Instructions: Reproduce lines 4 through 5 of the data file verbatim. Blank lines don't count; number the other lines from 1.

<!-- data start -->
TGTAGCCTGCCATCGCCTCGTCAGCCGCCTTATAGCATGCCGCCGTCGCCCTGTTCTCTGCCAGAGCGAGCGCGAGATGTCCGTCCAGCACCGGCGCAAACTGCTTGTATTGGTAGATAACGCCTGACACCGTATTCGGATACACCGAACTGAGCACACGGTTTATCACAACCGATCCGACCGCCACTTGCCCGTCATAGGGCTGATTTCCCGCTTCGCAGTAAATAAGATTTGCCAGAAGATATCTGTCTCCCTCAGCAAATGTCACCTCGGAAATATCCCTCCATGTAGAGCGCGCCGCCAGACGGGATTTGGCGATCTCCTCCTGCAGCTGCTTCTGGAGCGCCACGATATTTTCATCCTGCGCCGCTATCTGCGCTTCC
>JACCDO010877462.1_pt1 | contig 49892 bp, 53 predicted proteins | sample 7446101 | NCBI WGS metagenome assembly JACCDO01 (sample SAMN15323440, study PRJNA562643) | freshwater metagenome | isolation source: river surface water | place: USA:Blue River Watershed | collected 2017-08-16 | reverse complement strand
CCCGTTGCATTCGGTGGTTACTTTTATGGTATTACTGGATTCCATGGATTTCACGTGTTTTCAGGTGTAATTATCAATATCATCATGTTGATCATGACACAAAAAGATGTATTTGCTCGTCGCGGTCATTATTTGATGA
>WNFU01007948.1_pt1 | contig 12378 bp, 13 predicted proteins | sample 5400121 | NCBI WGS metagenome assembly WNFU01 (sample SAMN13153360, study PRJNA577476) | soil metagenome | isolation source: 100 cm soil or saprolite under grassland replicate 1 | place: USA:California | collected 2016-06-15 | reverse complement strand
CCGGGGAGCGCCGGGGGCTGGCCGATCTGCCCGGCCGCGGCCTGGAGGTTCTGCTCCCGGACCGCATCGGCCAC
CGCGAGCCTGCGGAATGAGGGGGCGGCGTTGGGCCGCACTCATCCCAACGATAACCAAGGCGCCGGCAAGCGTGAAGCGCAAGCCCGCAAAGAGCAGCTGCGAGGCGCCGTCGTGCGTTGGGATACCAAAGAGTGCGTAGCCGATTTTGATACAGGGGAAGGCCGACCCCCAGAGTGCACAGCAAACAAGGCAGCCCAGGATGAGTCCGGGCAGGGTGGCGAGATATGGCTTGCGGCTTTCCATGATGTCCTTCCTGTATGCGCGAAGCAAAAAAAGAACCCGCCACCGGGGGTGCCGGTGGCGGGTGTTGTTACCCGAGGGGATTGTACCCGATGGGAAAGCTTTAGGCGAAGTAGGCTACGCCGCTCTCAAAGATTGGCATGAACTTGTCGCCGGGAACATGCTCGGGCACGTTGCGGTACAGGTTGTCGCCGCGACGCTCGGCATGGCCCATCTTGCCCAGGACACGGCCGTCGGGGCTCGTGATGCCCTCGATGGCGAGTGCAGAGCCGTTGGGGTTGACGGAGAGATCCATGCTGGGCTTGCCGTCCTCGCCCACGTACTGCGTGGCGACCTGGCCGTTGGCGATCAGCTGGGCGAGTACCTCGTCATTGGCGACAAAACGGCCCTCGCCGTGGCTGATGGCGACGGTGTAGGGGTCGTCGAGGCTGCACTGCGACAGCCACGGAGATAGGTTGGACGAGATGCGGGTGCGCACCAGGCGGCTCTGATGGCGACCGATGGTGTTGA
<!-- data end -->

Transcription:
>WNFU01007948.1_pt1 | contig 12378 bp, 13 predicted proteins | sample 5400121 | NCBI WGS metagenome assembly WNFU01 (sample SAMN13153360, study PRJNA577476) | soil metagenome | isolation source: 100 cm soil or saprolite under grassland replicate 1 | place: USA:California | collected 2016-06-15 | reverse complement strand
CCGGGGAGCGCCGGGGGCTGGCCGATCTGCCCGGCCGCGGCCTGGAGGTTCTGCTCCCGGACCGCATCGGCCAC